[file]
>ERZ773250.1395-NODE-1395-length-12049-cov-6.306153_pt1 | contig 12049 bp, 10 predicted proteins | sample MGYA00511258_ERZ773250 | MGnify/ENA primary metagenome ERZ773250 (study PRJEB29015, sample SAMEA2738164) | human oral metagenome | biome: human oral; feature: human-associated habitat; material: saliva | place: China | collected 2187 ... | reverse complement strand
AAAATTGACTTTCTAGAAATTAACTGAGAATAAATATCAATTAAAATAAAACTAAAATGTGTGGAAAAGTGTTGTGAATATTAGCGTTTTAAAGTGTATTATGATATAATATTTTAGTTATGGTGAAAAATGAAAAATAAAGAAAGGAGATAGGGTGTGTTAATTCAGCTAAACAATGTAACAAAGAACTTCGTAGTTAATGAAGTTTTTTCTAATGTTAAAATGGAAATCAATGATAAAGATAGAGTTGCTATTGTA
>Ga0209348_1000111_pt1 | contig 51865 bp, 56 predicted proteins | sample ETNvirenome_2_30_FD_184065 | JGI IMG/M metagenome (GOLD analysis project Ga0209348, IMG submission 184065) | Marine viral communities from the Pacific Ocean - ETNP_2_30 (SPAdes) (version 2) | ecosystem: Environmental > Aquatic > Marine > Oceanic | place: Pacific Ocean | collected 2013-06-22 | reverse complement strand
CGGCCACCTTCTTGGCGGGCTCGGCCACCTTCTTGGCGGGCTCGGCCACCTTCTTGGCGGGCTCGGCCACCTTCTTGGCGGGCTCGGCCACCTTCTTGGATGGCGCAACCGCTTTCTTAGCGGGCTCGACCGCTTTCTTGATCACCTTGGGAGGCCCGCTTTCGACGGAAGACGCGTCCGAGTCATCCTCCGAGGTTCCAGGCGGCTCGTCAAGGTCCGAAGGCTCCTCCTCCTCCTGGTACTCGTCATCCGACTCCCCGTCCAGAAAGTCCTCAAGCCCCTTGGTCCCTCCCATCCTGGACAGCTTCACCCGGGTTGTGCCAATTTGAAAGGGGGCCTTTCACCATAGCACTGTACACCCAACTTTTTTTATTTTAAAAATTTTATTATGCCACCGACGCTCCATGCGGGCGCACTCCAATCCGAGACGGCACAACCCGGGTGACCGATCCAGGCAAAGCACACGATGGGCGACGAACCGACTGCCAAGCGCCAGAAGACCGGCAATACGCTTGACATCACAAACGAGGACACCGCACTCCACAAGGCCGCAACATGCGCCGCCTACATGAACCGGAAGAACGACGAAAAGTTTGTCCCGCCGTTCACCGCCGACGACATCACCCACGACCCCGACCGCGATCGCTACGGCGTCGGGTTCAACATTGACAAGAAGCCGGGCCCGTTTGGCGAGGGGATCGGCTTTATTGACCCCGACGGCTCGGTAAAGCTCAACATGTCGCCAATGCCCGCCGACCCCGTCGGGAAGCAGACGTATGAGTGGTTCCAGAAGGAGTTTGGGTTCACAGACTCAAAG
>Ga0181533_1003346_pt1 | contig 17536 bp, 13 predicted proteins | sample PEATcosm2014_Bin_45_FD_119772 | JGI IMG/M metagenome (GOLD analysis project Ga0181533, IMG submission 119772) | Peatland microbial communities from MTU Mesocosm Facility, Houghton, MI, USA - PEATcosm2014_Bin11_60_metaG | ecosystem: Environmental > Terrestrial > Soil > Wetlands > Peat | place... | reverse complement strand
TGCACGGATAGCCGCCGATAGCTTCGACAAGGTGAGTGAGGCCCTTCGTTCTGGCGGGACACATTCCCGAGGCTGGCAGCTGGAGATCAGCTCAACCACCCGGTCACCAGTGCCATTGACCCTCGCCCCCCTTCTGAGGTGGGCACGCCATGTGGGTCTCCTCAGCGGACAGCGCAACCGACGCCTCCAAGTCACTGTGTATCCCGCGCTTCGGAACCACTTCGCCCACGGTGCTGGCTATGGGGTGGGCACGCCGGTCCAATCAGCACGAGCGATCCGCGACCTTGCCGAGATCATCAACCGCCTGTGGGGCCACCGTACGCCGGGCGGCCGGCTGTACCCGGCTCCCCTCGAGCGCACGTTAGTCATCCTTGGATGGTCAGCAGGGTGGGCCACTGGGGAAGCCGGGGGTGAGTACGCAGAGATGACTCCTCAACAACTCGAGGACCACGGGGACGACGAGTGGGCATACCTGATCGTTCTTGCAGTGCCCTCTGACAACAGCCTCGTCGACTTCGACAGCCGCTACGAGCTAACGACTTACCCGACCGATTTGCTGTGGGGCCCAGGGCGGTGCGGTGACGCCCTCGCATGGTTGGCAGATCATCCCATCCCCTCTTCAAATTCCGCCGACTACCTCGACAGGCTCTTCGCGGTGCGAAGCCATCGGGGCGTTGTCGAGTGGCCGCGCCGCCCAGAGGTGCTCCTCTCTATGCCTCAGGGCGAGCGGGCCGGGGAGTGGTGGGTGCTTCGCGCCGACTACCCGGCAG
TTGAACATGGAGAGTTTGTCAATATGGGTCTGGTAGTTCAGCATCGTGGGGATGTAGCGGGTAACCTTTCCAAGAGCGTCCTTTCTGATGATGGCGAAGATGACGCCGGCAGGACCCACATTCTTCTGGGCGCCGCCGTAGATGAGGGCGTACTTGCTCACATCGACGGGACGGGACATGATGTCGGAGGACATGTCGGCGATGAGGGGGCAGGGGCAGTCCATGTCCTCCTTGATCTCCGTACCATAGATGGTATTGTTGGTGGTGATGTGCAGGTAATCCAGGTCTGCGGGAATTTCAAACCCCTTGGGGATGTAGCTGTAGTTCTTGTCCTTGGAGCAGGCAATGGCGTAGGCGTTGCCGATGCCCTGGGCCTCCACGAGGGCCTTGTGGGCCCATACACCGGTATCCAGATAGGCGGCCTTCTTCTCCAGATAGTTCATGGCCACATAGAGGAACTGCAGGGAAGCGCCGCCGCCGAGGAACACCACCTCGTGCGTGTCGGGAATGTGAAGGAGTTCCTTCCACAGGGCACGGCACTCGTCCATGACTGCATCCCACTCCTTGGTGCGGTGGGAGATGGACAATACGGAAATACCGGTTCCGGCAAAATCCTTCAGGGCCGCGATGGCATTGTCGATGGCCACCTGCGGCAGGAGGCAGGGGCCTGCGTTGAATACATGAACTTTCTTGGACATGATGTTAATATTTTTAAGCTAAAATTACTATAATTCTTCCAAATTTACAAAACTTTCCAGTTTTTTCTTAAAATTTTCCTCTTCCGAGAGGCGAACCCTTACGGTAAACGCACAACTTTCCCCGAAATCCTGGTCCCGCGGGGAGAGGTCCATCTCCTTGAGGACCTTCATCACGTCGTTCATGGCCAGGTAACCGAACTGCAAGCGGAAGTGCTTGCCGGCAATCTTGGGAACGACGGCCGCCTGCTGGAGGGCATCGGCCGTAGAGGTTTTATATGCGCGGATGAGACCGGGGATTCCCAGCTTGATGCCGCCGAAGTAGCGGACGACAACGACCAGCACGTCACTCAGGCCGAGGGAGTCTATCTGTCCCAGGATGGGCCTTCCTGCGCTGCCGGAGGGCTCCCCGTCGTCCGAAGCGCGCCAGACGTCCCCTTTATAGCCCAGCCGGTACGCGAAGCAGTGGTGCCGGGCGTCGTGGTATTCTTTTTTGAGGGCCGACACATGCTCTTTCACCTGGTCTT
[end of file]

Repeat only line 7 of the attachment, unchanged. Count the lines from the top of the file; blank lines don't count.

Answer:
TTGAACATGGAGAGTTTGTCAATATGGGTCTGGTAGTTCAGCATCGTGGGGATGTAGCGGGTAACCTTTCCAAGAGCGTCCTTTCTGATGATGGCGAAGATGACGCCGGCAGGACCCACATTCTTCTGGGCGCCGCCGTAGATGAGGGCGTACTTGCTCACATCGACGGGACGGGACATGATGTCGGAGGACATGTCGGCGATGAGGGGGCAGGGGCAGTCCATGTCCTCCTTGATCTCCGTACCATAGATGGTATTGTTGGTGGTGATGTGCAGGTAATCCAGGTCTGCGGGAATTTCAAACCCCTTGGGGATGTAGCTGTAGTTCTTGTCCTTGGAGCAGGCAATGGCGTAGGCGTTGCCGATGCCCTGGGCCTCCACGAGGGCCTTGTGGGCCCATACACCGGTATCCAGATAGGCGGCCTTCTTCTCCAGATAGTTCATGGCCACATAGAGGAACTGCAGGGAAGCGCCGCCGCCGAGGAACACCACCTCGTGCGTGTCGGGAATGTGAAGGAGTTCCTTCCACAGGGCACGGCACTCGTCCATGACTGCATCCCACTCCTTGGTGCGGTGGGAGATGGACAATACGGAAATACCGGTTCCGGCAAAATCCTTCAGGGCCGCGATGGCATTGTCGATGGCCACCTGCGGCAGGAGGCAGGGGCCTGCGTTGAATACATGAACTTTCTTGGACATGATGTTAATATTTTTAAGCTAAAATTACTATAATTCTTCCAAATTTACAAAACTTTCCAGTTTTTTCTTAAAATTTTCCTCTTCCGAGAGGCGAACCCTTACGGTAAACGCACAACTTTCCCCGAAATCCTGGTCCCGCGGGGAGAGGTCCATCTCCTTGAGGACCTTCATCACGTCGTTCATGGCCAGGTAACCGAACTGCAAGCGGAAGTGCTTGCCGGCAATCTTGGGAACGACGGCCGCCTGCTGGAGGGCATCGGCCGTAGAGGTTTTATATGCGCGGATGAGACCGGGGATTCCCAGCTTGATGCCGCCGAAGTAGCGGACGACAACGACCAGCACGTCACTCAGGCCGAGGGAGTCTATCTGTCCCAGGATGGGCCTTCCTGCGCTGCCGGAGGGCTCCCCGTCGTCCGAAGCGCGCCAGACGTCCCCTTTATAGCCCAGCCGGTACGCGAAGCAGTGGTGCCGGGCGTCGTGGTATTCTTTTTTGAGGGCCGACACATGCTCTTTCACCTGGTCTT